How much corn, or maize, do you eat? You can probably count up the number of ears of corn on the cob, and maybe estimate the number of corn chips or corn tortillas you eat. You’d likely say that you eat much more as red meat, cheese, chicken, eggs, and, I hope, vegetables, not to forget a good batch of calories in sodas and other drinks that clearly aren’t corn. However, you need to consider where that meat, that cheese, those eggs, and those drink calories came from. The meat and the milk came from cattle that were fed corn for most of their weight gain or much of their milk production. Laying hens are fed mostly corn for the time that they produce eggs. Soft drinks, the full-calorie type, are sweetened with high-fructose corn syrup. (Ever tasted a kola nut by itself? I did, in western Cameroon, and I unpuckered after a few minutes.) That corn syrup likely appears in more than half of every processed food you eat – check those labels – and in the US our diet is almost entirely processed food, short of some fresh fruits and vegetables.
There’s an interesting technique to detect the broad sources of our food, by analyzing bits of our food (or even of us, say, a fingernail clipping). Remember, all our food comes from plants, directly or from the animals that eat it or the fungi (mushrooms) that grow on animal manure (very well sterilized). Plants can be distinguished into two types, called C3 and C4, based on the first steps in photosynthesis. The C4 plants are less common globally but corn, sugar cane, and sorghum are major examples. They take up carbon dioxide from the air with a “carrier” molecule than changes into a 4-carbon acid. This molecule gives up CO2 inside a special section of the leaf, effectively pumping up the level of available CO2 and allowing the plant to be more efficient in using water, light, and nitrogen. Why they don’t yet dominate the globe is another story. Now, the carbon in CO2 is overwhelmingly carbon-12, with six protons and six neutrons in its nucleus. A small portion, about 0.37%, is as carbon-13, with 7 neutrons. It’s stable, not radioactive. Its compounds react a tiny bit more slowly than those of carbon-12. So, compared to the carbon found in CO2 in the air, there’s even less carbon-13 in the sugars and the tissues made in the plant.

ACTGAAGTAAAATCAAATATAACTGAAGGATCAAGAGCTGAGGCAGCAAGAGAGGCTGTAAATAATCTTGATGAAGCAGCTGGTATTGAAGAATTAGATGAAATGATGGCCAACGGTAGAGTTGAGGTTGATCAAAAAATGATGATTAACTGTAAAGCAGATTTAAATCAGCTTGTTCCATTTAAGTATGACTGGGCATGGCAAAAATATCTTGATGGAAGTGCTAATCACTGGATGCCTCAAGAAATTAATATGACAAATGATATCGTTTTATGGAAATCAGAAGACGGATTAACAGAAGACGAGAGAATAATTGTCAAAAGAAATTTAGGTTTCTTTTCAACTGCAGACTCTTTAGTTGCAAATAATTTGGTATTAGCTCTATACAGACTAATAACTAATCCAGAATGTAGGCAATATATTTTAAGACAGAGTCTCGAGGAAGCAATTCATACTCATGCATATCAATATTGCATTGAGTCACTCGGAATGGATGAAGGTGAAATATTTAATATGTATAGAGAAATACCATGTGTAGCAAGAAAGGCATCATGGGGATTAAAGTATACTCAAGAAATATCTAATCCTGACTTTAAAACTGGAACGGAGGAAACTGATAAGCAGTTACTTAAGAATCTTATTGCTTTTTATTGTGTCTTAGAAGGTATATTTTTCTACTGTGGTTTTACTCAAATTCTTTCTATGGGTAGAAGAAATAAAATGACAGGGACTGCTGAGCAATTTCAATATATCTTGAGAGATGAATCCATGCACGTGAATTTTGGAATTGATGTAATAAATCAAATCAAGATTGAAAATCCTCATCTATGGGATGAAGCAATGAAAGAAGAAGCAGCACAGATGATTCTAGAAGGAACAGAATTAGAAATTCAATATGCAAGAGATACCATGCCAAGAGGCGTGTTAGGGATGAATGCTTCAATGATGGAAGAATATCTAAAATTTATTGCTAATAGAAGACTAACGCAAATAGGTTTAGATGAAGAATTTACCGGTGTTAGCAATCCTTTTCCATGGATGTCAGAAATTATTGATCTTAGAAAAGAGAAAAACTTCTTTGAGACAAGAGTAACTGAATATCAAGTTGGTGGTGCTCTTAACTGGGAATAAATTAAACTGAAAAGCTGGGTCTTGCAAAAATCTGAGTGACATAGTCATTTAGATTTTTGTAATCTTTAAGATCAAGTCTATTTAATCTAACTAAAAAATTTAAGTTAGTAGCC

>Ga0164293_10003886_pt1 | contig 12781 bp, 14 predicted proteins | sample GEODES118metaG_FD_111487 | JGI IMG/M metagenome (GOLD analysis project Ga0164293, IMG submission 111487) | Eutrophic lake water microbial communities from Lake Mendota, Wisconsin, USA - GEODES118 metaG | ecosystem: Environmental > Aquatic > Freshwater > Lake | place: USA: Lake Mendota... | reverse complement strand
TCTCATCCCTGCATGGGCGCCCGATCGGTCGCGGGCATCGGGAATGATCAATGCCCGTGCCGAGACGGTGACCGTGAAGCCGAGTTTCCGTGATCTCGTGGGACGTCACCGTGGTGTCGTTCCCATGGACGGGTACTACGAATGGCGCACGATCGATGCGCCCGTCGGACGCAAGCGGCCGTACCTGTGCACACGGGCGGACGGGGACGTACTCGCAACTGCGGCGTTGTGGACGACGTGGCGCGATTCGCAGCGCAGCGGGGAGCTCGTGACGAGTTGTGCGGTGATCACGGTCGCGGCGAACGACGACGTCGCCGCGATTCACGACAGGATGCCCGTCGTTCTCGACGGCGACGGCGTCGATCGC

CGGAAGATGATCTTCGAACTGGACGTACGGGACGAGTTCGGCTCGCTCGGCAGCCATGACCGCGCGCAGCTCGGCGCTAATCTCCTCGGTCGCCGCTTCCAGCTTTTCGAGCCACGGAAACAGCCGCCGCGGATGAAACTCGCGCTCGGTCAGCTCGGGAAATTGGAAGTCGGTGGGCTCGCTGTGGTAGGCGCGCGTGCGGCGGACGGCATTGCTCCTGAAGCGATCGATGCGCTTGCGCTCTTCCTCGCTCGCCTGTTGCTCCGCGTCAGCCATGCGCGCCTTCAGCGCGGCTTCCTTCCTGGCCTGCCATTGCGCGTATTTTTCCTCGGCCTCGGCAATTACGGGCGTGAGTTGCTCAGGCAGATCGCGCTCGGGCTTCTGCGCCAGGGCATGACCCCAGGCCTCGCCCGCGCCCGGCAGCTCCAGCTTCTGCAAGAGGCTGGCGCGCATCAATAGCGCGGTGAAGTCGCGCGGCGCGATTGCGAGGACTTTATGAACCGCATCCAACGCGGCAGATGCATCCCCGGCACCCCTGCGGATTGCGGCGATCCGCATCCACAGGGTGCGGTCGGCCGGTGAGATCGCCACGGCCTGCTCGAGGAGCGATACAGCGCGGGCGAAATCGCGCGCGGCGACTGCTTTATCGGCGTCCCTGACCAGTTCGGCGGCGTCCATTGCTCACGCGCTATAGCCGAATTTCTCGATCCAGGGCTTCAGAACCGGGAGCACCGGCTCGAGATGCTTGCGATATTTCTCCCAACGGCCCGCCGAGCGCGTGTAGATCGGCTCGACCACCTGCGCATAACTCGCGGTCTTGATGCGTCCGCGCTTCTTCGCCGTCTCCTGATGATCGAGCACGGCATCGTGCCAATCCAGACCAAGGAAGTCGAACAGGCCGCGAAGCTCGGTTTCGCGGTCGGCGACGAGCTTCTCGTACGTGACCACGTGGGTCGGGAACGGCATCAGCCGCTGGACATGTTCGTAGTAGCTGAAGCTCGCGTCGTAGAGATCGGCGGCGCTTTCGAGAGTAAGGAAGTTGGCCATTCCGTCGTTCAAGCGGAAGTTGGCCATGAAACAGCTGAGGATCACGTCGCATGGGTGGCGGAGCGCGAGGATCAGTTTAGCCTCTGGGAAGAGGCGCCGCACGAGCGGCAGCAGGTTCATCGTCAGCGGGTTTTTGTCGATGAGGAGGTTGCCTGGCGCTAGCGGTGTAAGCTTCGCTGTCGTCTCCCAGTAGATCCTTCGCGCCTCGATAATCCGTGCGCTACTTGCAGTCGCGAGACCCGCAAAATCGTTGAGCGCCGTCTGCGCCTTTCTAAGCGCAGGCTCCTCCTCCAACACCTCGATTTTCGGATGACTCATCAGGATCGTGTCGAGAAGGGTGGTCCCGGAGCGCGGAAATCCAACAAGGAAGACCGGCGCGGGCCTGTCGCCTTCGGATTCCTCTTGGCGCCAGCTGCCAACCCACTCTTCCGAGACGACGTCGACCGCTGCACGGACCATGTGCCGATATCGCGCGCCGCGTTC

The C4 plants such as corn discriminate less against carbon-13 than do the C3 plants. We can detect the amount of discrimination with extremely precise (and pretty pricey) instruments called isotope-ratio mass spectrometers. We have one here at NMSU. The ratio of carbon-13 to carbon-12 stays nearly unchanged when an animal eats plant matter and then uses the carbon in making its own tissues. The same near-preservation of the ratio occurs when another animal (such as one of us) eats that animal. When animals eat a blend of foods, this isotope ratio is a corresponding blend of the ratios in the different foods. In short, if we measure this ratio in one of our foods, we can estimate what fraction of the food came ultimately from C4 plants and what fraction came from C3 plants. Here in the US, we can state that the C4 food was corn; we eat little sugar cane or sorghum; Hawaii grows cane but even more marijuana, in dollar value. To continue, Todd Dawson at the University of California, Berkeley, made such measurements of the isotope ratio. A soft drink came out as 100% derived from corn. A milk shake at 78%. Chicken nuggets at 56%. Even French fries were 23 percent corn; they’re sugar-enriched. So, if you’re a typical American, the quip is that you’re close to being a walking corn chip.
How did we get all this corn in our food chain? How does it relate to our nutrition and our health? Those, too, are other big stories. If you find insights on your own, please email me at firstname.lastname@example.org and we’ll share them in another column.
Vince Gutschick Las Cruces Academy 2009